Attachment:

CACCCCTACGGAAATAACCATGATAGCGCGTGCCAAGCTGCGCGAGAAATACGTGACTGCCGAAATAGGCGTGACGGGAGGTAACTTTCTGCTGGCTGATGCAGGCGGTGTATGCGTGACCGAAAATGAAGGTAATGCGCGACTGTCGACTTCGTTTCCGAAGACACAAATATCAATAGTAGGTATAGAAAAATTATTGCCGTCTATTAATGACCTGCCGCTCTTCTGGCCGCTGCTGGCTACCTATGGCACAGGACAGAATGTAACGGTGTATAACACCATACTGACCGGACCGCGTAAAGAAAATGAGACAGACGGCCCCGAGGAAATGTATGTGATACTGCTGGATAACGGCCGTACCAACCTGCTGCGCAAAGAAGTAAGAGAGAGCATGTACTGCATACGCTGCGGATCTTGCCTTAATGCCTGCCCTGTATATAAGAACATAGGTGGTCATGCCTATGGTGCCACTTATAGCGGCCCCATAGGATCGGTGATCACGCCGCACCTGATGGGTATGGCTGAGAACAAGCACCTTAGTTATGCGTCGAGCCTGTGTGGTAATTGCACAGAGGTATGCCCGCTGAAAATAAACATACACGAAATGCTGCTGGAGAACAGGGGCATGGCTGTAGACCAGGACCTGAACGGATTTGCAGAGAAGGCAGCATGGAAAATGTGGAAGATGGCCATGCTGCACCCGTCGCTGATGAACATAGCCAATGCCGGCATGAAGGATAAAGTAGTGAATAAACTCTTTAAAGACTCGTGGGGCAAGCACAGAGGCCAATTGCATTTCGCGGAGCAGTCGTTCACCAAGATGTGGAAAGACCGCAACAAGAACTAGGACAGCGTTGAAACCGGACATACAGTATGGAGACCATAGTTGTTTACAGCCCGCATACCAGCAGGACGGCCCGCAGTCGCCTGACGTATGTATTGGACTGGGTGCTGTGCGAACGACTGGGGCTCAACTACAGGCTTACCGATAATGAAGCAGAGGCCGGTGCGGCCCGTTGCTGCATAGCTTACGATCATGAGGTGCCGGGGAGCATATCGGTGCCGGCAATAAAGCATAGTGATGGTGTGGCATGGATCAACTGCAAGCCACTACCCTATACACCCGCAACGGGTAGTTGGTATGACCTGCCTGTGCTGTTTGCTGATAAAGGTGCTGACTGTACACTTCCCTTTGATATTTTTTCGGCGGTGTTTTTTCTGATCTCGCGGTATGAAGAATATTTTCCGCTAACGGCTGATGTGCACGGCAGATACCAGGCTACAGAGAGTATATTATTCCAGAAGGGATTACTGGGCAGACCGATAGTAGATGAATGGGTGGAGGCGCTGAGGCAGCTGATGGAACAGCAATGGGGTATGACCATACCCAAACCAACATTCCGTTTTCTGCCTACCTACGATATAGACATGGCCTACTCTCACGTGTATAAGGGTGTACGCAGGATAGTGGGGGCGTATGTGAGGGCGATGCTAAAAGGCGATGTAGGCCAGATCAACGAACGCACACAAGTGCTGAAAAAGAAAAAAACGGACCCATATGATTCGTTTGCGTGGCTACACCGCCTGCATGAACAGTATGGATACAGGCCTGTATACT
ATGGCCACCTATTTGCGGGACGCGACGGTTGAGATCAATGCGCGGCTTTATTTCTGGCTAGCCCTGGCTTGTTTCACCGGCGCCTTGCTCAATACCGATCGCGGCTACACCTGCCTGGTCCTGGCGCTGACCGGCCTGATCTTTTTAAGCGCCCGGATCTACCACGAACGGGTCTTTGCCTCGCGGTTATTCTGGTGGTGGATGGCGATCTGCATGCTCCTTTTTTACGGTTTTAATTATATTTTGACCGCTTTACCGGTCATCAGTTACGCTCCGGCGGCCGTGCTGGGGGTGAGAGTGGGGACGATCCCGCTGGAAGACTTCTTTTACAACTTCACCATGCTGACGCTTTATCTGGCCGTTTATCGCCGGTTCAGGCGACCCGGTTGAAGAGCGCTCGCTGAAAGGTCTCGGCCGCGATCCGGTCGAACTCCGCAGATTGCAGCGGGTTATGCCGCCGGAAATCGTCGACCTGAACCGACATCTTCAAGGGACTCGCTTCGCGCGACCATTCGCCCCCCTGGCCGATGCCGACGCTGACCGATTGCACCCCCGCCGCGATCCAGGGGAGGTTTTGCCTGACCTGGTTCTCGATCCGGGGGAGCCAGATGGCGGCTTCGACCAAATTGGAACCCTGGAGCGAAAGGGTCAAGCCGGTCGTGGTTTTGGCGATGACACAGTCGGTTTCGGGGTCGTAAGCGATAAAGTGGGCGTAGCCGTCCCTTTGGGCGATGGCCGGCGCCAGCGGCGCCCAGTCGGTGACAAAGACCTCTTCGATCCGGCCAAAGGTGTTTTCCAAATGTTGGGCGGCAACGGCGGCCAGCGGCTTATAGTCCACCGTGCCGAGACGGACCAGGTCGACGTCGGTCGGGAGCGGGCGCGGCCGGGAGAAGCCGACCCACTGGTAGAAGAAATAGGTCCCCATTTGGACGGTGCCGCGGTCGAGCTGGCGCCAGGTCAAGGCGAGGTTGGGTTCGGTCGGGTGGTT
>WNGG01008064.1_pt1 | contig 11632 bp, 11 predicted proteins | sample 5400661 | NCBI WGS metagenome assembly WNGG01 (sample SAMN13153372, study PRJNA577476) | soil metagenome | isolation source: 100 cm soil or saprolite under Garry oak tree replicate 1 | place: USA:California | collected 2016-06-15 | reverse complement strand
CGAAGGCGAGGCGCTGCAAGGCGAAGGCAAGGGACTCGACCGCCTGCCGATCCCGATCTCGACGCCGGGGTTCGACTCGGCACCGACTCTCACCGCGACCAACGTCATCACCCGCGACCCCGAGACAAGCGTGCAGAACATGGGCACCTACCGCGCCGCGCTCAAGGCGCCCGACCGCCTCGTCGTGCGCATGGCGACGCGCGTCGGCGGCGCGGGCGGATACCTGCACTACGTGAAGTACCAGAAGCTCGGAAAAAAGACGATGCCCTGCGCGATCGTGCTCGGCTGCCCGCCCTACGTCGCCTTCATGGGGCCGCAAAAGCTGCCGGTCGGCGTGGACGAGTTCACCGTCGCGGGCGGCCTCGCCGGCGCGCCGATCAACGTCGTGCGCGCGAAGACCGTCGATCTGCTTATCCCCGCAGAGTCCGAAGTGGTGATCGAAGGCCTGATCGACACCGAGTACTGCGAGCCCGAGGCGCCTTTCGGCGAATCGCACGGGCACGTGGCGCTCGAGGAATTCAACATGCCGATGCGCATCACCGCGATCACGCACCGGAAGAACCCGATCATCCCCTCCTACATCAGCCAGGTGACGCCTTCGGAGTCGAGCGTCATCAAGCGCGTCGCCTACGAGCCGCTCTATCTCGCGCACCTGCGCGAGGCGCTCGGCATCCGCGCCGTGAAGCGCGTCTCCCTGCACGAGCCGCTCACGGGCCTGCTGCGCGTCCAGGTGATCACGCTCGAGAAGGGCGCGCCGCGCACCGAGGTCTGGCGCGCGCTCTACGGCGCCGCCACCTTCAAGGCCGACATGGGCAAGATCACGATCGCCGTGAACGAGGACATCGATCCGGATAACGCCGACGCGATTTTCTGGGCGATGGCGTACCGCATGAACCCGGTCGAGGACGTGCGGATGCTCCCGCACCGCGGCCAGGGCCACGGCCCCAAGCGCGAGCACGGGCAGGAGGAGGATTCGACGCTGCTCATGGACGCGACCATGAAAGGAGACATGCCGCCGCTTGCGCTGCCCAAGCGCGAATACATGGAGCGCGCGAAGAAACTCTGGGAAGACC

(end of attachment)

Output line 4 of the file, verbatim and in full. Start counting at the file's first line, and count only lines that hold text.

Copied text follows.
CGAAGGCGAGGCGCTGCAAGGCGAAGGCAAGGGACTCGACCGCCTGCCGATCCCGATCTCGACGCCGGGGTTCGACTCGGCACCGACTCTCACCGCGACCAACGTCATCACCCGCGACCCCGAGACAAGCGTGCAGAACATGGGCACCTACCGCGCCGCGCTCAAGGCGCCCGACCGCCTCGTCGTGCGCATGGCGACGCGCGTCGGCGGCGCGGGCGGATACCTGCACTACGTGAAGTACCAGAAGCTCGGAAAAAAGACGATGCCCTGCGCGATCGTGCTCGGCTGCCCGCCCTACGTCGCCTTCATGGGGCCGCAAAAGCTGCCGGTCGGCGTGGACGAGTTCACCGTCGCGGGCGGCCTCGCCGGCGCGCCGATCAACGTCGTGCGCGCGAAGACCGTCGATCTGCTTATCCCCGCAGAGTCCGAAGTGGTGATCGAAGGCCTGATCGACACCGAGTACTGCGAGCCCGAGGCGCCTTTCGGCGAATCGCACGGGCACGTGGCGCTCGAGGAATTCAACATGCCGATGCGCATCACCGCGATCACGCACCGGAAGAACCCGATCATCCCCTCCTACATCAGCCAGGTGACGCCTTCGGAGTCGAGCGTCATCAAGCGCGTCGCCTACGAGCCGCTCTATCTCGCGCACCTGCGCGAGGCGCTCGGCATCCGCGCCGTGAAGCGCGTCTCCCTGCACGAGCCGCTCACGGGCCTGCTGCGCGTCCAGGTGATCACGCTCGAGAAGGGCGCGCCGCGCACCGAGGTCTGGCGCGCGCTCTACGGCGCCGCCACCTTCAAGGCCGACATGGGCAAGATCACGATCGCCGTGAACGAGGACATCGATCCGGATAACGCCGACGCGATTTTCTGGGCGATGGCGTACCGCATGAACCCGGTCGAGGACGTGCGGATGCTCCCGCACCGCGGCCAGGGCCACGGCCCCAAGCGCGAGCACGGGCAGGAGGAGGATTCGACGCTGCTCATGGACGCGACCATGAAAGGAGACATGCCGCCGCTTGCGCTGCCCAAGCGCGAATACATGGAGCGCGCGAAGAAACTCTGGGAAGACC